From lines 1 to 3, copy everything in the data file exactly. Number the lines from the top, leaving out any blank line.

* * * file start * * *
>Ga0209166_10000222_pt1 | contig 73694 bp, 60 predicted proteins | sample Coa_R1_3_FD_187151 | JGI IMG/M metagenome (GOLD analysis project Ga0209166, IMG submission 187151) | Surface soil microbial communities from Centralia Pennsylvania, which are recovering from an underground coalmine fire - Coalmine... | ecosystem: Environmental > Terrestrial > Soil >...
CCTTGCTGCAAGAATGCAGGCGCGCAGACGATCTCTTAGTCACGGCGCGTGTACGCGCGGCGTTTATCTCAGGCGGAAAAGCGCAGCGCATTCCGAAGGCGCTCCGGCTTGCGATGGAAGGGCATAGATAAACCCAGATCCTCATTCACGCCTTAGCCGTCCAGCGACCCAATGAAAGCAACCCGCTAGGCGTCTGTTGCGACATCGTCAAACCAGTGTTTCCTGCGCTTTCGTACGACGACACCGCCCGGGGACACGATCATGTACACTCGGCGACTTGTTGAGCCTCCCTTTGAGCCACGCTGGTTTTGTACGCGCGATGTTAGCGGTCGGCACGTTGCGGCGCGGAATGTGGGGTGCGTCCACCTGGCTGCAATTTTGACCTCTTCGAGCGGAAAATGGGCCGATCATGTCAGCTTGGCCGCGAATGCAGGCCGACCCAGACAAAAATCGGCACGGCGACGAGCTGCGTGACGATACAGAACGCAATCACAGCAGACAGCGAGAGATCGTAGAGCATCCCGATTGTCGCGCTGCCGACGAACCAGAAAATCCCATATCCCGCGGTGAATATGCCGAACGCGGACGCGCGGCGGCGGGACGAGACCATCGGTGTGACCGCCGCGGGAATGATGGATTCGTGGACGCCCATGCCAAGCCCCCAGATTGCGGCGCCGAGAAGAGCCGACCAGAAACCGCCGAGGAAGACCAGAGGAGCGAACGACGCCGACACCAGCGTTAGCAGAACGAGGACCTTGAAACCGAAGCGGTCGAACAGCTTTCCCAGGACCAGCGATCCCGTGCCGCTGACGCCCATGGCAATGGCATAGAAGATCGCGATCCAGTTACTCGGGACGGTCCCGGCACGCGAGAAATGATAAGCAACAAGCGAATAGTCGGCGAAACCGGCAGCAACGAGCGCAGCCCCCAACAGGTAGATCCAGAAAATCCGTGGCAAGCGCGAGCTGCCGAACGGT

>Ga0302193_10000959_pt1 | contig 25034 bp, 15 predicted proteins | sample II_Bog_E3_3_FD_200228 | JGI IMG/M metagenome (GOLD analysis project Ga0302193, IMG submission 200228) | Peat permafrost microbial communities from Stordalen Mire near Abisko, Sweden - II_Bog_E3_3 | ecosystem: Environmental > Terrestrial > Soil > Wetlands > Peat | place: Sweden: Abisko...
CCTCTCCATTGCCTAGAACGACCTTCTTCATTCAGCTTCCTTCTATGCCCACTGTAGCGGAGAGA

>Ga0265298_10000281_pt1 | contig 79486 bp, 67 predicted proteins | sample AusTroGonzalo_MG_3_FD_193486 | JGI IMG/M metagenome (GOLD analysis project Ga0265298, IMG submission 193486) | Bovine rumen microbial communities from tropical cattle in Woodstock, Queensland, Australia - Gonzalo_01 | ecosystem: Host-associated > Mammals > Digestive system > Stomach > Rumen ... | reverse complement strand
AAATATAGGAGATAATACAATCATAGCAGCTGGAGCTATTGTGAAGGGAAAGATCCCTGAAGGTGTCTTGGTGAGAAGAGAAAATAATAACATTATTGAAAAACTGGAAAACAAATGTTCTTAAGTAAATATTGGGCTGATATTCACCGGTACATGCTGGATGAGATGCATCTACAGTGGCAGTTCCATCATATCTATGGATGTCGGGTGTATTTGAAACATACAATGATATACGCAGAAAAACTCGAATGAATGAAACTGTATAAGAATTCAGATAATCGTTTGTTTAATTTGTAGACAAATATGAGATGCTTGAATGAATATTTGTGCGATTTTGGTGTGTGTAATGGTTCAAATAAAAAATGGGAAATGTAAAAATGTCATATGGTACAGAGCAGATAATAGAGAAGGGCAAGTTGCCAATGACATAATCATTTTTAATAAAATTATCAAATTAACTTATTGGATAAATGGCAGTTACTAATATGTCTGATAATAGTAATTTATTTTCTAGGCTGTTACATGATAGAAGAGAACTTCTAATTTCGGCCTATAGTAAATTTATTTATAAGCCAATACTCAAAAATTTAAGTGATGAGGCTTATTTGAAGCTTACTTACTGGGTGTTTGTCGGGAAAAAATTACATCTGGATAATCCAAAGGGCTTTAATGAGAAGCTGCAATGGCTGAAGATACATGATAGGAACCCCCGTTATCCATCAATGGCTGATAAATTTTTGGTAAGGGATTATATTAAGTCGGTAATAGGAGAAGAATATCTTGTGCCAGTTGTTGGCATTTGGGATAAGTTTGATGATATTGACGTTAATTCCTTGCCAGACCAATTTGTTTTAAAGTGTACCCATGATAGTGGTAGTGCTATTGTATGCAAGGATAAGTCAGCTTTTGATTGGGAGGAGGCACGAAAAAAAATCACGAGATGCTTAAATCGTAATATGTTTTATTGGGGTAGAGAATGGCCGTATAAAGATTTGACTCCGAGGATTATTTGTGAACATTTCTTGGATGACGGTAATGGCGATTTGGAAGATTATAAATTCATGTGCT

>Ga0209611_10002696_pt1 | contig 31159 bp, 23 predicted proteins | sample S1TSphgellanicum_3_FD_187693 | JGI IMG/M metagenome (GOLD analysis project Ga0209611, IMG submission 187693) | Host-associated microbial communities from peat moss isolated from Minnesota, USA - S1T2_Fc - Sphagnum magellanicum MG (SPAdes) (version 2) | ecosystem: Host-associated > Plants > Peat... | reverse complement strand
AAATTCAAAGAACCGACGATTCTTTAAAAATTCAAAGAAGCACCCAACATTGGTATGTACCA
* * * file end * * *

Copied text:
>Ga0209166_10000222_pt1 | contig 73694 bp, 60 predicted proteins | sample Coa_R1_3_FD_187151 | JGI IMG/M metagenome (GOLD analysis project Ga0209166, IMG submission 187151) | Surface soil microbial communities from Centralia Pennsylvania, which are recovering from an underground coalmine fire - Coalmine... | ecosystem: Environmental > Terrestrial > Soil >...
CCTTGCTGCAAGAATGCAGGCGCGCAGACGATCTCTTAGTCACGGCGCGTGTACGCGCGGCGTTTATCTCAGGCGGAAAAGCGCAGCGCATTCCGAAGGCGCTCCGGCTTGCGATGGAAGGGCATAGATAAACCCAGATCCTCATTCACGCCTTAGCCGTCCAGCGACCCAATGAAAGCAACCCGCTAGGCGTCTGTTGCGACATCGTCAAACCAGTGTTTCCTGCGCTTTCGTACGACGACACCGCCCGGGGACACGATCATGTACACTCGGCGACTTGTTGAGCCTCCCTTTGAGCCACGCTGGTTTTGTACGCGCGATGTTAGCGGTCGGCACGTTGCGGCGCGGAATGTGGGGTGCGTCCACCTGGCTGCAATTTTGACCTCTTCGAGCGGAAAATGGGCCGATCATGTCAGCTTGGCCGCGAATGCAGGCCGACCCAGACAAAAATCGGCACGGCGACGAGCTGCGTGACGATACAGAACGCAATCACAGCAGACAGCGAGAGATCGTAGAGCATCCCGATTGTCGCGCTGCCGACGAACCAGAAAATCCCATATCCCGCGGTGAATATGCCGAACGCGGACGCGCGGCGGCGGGACGAGACCATCGGTGTGACCGCCGCGGGAATGATGGATTCGTGGACGCCCATGCCAAGCCCCCAGATTGCGGCGCCGAGAAGAGCCGACCAGAAACCGCCGAGGAAGACCAGAGGAGCGAACGACGCCGACACCAGCGTTAGCAGAACGAGGACCTTGAAACCGAAGCGGTCGAACAGCTTTCCCAGGACCAGCGATCCCGTGCCGCTGACGCCCATGGCAATGGCATAGAAGATCGCGATCCAGTTACTCGGGACGGTCCCGGCACGCGAGAAATGATAAGCAACAAGCGAATAGTCGGCGAAACCGGCAGCAACGAGCGCAGCCCCCAACAGGTAGATCCAGAAAATCCGTGGCAAGCGCGAGCTGCCGAACGGT

>Ga0302193_10000959_pt1 | contig 25034 bp, 15 predicted proteins | sample II_Bog_E3_3_FD_200228 | JGI IMG/M metagenome (GOLD analysis project Ga0302193, IMG submission 200228) | Peat permafrost microbial communities from Stordalen Mire near Abisko, Sweden - II_Bog_E3_3 | ecosystem: Environmental > Terrestrial > Soil > Wetlands > Peat | place: Sweden: Abisko...